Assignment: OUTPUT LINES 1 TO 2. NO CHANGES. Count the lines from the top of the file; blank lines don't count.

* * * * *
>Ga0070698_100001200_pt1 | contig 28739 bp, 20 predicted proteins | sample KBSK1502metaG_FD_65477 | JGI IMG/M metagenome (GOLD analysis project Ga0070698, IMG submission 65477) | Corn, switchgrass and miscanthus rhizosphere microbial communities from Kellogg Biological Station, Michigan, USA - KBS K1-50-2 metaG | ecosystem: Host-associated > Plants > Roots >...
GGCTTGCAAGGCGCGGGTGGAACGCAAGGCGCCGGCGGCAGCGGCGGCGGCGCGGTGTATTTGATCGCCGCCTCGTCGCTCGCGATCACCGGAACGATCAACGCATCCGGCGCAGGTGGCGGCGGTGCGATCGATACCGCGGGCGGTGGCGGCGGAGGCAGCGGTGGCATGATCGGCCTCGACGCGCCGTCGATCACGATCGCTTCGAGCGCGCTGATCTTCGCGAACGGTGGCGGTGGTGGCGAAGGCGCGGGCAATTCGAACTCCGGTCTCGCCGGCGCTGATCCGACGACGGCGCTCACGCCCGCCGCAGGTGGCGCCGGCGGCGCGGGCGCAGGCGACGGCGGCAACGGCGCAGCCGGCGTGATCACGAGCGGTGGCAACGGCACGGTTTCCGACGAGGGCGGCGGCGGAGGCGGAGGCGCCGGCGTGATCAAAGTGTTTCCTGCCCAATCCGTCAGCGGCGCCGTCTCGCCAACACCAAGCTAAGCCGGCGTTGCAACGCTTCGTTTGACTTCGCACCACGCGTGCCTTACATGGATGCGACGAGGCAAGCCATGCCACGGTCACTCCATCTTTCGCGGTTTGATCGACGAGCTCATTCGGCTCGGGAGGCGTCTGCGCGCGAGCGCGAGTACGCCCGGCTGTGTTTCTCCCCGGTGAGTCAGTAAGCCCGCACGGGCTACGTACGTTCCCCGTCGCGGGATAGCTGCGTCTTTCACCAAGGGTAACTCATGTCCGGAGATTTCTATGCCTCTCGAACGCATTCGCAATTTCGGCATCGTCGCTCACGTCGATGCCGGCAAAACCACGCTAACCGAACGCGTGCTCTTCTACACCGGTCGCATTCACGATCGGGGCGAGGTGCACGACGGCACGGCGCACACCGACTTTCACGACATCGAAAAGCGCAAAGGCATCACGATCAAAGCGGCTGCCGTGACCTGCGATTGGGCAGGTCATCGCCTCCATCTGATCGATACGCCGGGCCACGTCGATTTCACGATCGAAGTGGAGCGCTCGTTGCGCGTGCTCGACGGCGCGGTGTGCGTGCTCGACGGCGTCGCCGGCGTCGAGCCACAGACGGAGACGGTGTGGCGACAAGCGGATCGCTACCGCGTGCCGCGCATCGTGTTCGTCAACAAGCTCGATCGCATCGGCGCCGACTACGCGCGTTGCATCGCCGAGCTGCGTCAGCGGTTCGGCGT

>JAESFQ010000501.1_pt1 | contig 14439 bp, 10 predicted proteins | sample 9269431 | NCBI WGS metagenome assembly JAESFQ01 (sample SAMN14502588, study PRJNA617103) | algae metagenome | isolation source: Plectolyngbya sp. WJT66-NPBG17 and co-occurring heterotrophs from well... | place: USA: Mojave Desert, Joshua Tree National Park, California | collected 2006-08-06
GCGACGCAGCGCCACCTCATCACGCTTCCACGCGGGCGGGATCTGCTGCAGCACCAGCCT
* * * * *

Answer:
>Ga0070698_100001200_pt1 | contig 28739 bp, 20 predicted proteins | sample KBSK1502metaG_FD_65477 | JGI IMG/M metagenome (GOLD analysis project Ga0070698, IMG submission 65477) | Corn, switchgrass and miscanthus rhizosphere microbial communities from Kellogg Biological Station, Michigan, USA - KBS K1-50-2 metaG | ecosystem: Host-associated > Plants > Roots >...
GGCTTGCAAGGCGCGGGTGGAACGCAAGGCGCCGGCGGCAGCGGCGGCGGCGCGGTGTATTTGATCGCCGCCTCGTCGCTCGCGATCACCGGAACGATCAACGCATCCGGCGCAGGTGGCGGCGGTGCGATCGATACCGCGGGCGGTGGCGGCGGAGGCAGCGGTGGCATGATCGGCCTCGACGCGCCGTCGATCACGATCGCTTCGAGCGCGCTGATCTTCGCGAACGGTGGCGGTGGTGGCGAAGGCGCGGGCAATTCGAACTCCGGTCTCGCCGGCGCTGATCCGACGACGGCGCTCACGCCCGCCGCAGGTGGCGCCGGCGGCGCGGGCGCAGGCGACGGCGGCAACGGCGCAGCCGGCGTGATCACGAGCGGTGGCAACGGCACGGTTTCCGACGAGGGCGGCGGCGGAGGCGGAGGCGCCGGCGTGATCAAAGTGTTTCCTGCCCAATCCGTCAGCGGCGCCGTCTCGCCAACACCAAGCTAAGCCGGCGTTGCAACGCTTCGTTTGACTTCGCACCACGCGTGCCTTACATGGATGCGACGAGGCAAGCCATGCCACGGTCACTCCATCTTTCGCGGTTTGATCGACGAGCTCATTCGGCTCGGGAGGCGTCTGCGCGCGAGCGCGAGTACGCCCGGCTGTGTTTCTCCCCGGTGAGTCAGTAAGCCCGCACGGGCTACGTACGTTCCCCGTCGCGGGATAGCTGCGTCTTTCACCAAGGGTAACTCATGTCCGGAGATTTCTATGCCTCTCGAACGCATTCGCAATTTCGGCATCGTCGCTCACGTCGATGCCGGCAAAACCACGCTAACCGAACGCGTGCTCTTCTACACCGGTCGCATTCACGATCGGGGCGAGGTGCACGACGGCACGGCGCACACCGACTTTCACGACATCGAAAAGCGCAAAGGCATCACGATCAAAGCGGCTGCCGTGACCTGCGATTGGGCAGGTCATCGCCTCCATCTGATCGATACGCCGGGCCACGTCGATTTCACGATCGAAGTGGAGCGCTCGTTGCGCGTGCTCGACGGCGCGGTGTGCGTGCTCGACGGCGTCGCCGGCGTCGAGCCACAGACGGAGACGGTGTGGCGACAAGCGGATCGCTACCGCGTGCCGCGCATCGTGTTCGTCAACAAGCTCGATCGCATCGGCGCCGACTACGCGCGTTGCATCGCCGAGCTGCGTCAGCGGTTCGGCGT